House panel approves scaling back A-F grading system for schools


School districts have said that the A-F system is vague and stigmatizes public schools.

The Senate and House education chairs have filed bills to reform the A-F system.

The House will next consider House Bill 22.

The House Public Education Committee approved a bill on Tuesday that would scale back the way that the state plans to grade public school performance each year.

The panel unanimously approved House Bill 22 filed by committee Chairman Dan Huberty, R-Houston, which would delay the implementation of the A-F accountability system and cut down the number of categories under which schools are graded.

“We don’t want districts being punished but we want them to have the opportunity to … achieve a better grade,” Huberty said during the committee hearing.

Approved in 2015, the system has garnered backlash from school district officials, who have said the system’s letter grades are vague, put too much emphasis on standardized test scores and are meant to stigmatize public schools.

The system is slated to go into effect in August 2018, but as required by the law, the Texas Education Agency released scores in January, based on test scores and other data measured in the 2015-16 school year. They were supposed to give school officials a taste of what’s to come but they prompted even more criticism.

READ: Texas A-F grades make low-income schools look worse, analysis shows

Under the current accountability system, the state simply states whether school districts and campuses meet requirements or not.

HB 22, which next goes to the House floor, would delay the implementation of the A-F system by a year and reduce the number of categories for which schools and districts would be graded, including how well they prepare students for college and careers, and how well they reduce the performance gap between low- and high-income students, two areas in which districts and campuses demonstrated lackluster results when preliminary scores were released earlier this year.

The bill also would eliminate assigning a single overall letter grade to each school district and campus. Instead, the bill would only give letter grades in each of the three categories.

State Sen. Larry Taylor, R-Friendswood and the Senate education committee chairman, has also proposed Senate Bill 2051, similar to the House bill. With support from both chambers, Huberty said he believes the bill will pass this session.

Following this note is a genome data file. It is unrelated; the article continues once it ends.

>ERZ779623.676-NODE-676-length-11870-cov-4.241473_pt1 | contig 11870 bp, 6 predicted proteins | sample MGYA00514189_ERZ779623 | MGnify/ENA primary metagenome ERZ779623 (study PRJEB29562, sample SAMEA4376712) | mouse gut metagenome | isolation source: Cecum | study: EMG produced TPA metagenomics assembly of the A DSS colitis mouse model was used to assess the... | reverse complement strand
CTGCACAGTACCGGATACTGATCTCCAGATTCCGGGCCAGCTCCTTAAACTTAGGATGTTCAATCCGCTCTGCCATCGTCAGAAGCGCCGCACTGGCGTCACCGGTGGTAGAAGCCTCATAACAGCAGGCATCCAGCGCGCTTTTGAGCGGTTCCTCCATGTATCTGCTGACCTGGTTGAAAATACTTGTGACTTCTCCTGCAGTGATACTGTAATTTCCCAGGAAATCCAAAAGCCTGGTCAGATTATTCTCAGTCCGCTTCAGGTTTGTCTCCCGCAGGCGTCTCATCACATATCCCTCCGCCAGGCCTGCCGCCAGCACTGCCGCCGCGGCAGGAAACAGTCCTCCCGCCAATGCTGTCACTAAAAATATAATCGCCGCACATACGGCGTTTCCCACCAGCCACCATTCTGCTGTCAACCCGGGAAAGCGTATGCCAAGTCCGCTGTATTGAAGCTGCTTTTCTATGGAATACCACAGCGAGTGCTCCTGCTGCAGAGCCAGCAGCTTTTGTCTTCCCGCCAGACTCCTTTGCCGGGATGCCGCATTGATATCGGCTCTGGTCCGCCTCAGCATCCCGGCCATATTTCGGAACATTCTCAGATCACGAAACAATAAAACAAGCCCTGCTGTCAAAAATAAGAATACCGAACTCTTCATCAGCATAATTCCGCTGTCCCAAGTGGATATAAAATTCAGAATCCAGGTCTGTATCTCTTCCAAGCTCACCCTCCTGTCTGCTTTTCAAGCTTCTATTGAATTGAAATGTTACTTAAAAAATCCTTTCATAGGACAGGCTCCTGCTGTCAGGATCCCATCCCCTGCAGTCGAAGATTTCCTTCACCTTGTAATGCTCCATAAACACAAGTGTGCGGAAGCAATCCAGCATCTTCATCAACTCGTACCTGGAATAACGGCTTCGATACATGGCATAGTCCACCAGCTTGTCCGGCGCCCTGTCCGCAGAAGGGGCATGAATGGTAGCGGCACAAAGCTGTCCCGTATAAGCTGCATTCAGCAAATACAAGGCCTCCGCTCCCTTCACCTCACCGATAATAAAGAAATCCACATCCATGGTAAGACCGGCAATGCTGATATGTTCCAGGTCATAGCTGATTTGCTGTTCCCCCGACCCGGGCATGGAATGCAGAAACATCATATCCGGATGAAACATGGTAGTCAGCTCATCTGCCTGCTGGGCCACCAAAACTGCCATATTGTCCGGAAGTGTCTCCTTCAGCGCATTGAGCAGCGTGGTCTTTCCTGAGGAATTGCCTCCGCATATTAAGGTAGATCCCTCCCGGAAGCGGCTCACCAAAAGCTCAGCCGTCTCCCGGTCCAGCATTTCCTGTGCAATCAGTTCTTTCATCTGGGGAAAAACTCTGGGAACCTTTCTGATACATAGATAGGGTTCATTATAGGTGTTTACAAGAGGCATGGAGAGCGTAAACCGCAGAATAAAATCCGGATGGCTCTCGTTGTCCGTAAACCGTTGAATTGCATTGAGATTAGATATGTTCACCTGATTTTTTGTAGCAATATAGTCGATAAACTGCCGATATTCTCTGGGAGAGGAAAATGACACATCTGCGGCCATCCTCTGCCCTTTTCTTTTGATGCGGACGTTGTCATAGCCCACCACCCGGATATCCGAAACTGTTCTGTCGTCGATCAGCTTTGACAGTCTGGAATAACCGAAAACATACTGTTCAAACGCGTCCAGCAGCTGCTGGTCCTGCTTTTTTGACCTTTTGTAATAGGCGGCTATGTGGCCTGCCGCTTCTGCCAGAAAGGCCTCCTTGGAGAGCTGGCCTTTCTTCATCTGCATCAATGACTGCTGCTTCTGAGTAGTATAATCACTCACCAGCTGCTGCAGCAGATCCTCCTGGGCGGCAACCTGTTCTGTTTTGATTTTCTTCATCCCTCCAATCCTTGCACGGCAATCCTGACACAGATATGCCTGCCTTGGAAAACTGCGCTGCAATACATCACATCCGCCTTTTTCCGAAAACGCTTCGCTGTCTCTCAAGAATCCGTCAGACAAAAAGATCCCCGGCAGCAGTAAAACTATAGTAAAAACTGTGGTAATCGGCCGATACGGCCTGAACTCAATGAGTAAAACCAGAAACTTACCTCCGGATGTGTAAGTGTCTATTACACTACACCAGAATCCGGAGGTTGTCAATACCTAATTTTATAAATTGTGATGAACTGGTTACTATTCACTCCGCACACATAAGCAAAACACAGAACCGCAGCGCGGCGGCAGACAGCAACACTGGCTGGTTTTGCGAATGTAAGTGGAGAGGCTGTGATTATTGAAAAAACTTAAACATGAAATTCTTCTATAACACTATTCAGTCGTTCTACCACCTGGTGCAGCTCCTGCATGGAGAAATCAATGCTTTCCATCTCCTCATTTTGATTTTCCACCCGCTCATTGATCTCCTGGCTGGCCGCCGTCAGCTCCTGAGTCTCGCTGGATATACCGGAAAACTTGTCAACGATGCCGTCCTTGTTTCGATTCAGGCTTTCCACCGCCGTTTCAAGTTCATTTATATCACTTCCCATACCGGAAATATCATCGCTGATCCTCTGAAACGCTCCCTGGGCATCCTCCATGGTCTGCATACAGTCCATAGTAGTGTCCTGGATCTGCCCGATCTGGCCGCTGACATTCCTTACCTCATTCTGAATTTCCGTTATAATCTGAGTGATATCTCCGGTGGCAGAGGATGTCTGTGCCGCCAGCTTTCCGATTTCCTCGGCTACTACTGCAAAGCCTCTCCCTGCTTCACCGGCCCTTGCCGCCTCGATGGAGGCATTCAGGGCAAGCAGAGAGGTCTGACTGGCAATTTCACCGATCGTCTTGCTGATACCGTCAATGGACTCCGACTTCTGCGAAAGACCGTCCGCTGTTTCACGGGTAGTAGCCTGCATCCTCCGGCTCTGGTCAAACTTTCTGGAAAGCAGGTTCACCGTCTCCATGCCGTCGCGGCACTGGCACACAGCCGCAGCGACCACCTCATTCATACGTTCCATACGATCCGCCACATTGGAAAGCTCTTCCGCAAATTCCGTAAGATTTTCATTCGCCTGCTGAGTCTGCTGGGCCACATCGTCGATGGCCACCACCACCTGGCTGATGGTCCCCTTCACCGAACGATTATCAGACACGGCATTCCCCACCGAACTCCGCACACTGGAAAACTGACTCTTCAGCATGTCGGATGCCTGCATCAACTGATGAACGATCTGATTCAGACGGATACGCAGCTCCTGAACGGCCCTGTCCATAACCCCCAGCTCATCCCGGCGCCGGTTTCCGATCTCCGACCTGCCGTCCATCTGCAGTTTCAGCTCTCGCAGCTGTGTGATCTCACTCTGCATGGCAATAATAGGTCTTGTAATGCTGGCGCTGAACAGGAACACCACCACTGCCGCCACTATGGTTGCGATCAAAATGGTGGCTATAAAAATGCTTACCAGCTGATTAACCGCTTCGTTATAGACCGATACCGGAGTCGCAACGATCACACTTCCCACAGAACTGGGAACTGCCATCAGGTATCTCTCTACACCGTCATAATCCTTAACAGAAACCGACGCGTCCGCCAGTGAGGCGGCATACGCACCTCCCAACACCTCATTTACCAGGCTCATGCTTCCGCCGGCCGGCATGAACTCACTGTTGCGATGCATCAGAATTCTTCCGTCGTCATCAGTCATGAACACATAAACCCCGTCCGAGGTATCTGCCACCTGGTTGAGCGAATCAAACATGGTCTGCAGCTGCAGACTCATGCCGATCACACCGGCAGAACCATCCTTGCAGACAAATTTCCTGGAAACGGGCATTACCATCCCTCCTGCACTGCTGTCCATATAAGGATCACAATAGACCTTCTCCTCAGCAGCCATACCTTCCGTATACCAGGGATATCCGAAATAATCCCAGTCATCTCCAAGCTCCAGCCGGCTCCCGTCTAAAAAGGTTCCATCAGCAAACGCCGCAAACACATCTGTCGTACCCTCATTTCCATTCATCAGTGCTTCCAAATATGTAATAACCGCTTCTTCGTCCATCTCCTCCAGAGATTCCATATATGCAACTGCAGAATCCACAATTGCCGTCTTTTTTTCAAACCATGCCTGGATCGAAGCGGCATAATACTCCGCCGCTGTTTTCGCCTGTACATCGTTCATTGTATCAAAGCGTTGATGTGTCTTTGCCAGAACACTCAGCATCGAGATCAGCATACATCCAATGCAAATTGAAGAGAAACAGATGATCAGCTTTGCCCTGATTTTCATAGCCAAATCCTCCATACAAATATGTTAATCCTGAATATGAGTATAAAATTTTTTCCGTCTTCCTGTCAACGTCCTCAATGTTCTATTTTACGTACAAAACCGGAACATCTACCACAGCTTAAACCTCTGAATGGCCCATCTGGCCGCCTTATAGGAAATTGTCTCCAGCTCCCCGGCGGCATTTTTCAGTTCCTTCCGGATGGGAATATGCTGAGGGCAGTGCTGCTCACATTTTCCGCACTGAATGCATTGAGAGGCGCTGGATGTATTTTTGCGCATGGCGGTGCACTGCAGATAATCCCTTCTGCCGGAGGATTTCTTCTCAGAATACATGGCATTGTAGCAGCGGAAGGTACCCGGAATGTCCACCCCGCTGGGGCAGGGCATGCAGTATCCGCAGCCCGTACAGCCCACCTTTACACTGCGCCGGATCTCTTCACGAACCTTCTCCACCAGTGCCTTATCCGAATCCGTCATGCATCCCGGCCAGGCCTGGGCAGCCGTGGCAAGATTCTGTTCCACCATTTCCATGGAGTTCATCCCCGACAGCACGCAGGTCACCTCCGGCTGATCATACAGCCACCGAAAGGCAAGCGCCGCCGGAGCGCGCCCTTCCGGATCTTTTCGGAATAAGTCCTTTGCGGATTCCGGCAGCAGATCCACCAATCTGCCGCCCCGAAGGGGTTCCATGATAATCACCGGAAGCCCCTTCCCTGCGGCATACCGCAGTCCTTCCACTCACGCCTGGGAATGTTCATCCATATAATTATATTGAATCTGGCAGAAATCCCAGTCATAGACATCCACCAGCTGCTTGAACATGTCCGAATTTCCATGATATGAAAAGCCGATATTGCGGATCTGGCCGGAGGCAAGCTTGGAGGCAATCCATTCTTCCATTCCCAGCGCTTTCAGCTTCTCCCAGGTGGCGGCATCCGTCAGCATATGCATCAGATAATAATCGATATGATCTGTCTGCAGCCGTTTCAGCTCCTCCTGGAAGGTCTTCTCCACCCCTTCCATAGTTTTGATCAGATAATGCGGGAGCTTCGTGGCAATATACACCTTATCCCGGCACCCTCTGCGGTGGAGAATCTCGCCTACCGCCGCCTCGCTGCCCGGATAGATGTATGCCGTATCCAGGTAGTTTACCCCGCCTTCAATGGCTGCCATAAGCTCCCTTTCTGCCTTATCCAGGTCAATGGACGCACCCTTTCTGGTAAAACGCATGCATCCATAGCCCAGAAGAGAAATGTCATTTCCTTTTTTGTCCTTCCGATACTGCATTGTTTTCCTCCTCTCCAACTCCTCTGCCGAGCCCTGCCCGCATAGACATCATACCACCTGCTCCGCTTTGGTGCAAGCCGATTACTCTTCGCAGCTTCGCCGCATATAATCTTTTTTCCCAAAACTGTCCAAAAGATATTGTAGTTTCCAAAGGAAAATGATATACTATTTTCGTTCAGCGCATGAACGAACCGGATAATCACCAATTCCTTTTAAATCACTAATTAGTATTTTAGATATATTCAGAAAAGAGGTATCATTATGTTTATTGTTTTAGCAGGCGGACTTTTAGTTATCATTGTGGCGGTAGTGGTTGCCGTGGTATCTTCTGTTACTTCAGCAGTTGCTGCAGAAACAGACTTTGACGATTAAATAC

Over the last two weeks, Huberty has added even more provisions to his bill to reduce any unfair penalties to school districts, including allowing the education commissioner to improve a grade under special circumstances and ensuring that grades factor in the demographics of the district and how that might impact student performance.

“I think this is a good piece of policy that starts us in the right direction to cleaning up accountability as best as we can,” said H.D. Chambers, the superintendent of the Alief school district in Houston. Chambers helped Huberty craft the bill.

Reader Comments ...

Next Up in Texas News & Politics

Will Ted Cruz deal the final blow to GOP health care bill?
Will Ted Cruz deal the final blow to GOP health care bill?

U.S. Sen. Ted Cruz said Sunday that he is not yet ready to vote for the last-ditch Republican effort to repeal and replace Obamacare, jeopardizing the bill’s already slender chances of passage. “Right now they don’t have my vote, and I don’t think they have (Utah Sen.) Mike Lee’s either,” Cruz said at a joint appearance...
Here’s what’s funny about assuming commuters’ habits will change
Here’s what’s funny about assuming commuters’ habits will change

I’ll cut right to the punchline of a joke that I’ve always loved: “Let’s you and him get into a fight.” The speaker, of course, being the one who plans to emerge from the fracas unscathed and, presumably, rid of a looming threat in the person of “him.” That joke came to mind as I listened Saturday morning to...
Teaxs Digest: City Hall shooting suspect identified

NORTH TEXAS Police ID suspect in City Hall shooting Authorities have released the name of a 62-year-old man suspected of confronting officers at a tiny North Texas town’s City Hall with a rifle. Bobby Darryl Chamberlain of Josephine remains hospitalized with wounds that are not life-threatening, a spokesman for the Texas Department of Public...
RIGHT NOW: Crash closes northbound I-35 near Riverside
RIGHT NOW: Crash closes northbound I-35 near Riverside

Austin police are asking drivers to avoid the area around Interstate 35 and Riverside Drive Sunday afternoon after a crash closed several northbound lanes of traffic. Police tweeted about the crash at 4:30 p.m. Sunday but did not have further details to provide. Officials have said only one northbound lane is currently open, and drivers are urged to...
WEATHER: Southwest Texas faces chance of flash flooding
WEATHER: Southwest Texas faces chance of flash flooding

Portions of Texas will see heavy rainfall leading to flash flooding from Monday afternoon through Thursday morning, with rainfall largely focused on the Rio Grande Plains and the southern Edwards Plateau along U.S. 183 according to the National Weather Service. The Austin area is expected to see about an inch of rain. Rainfall will most likely be heaviest...
More Stories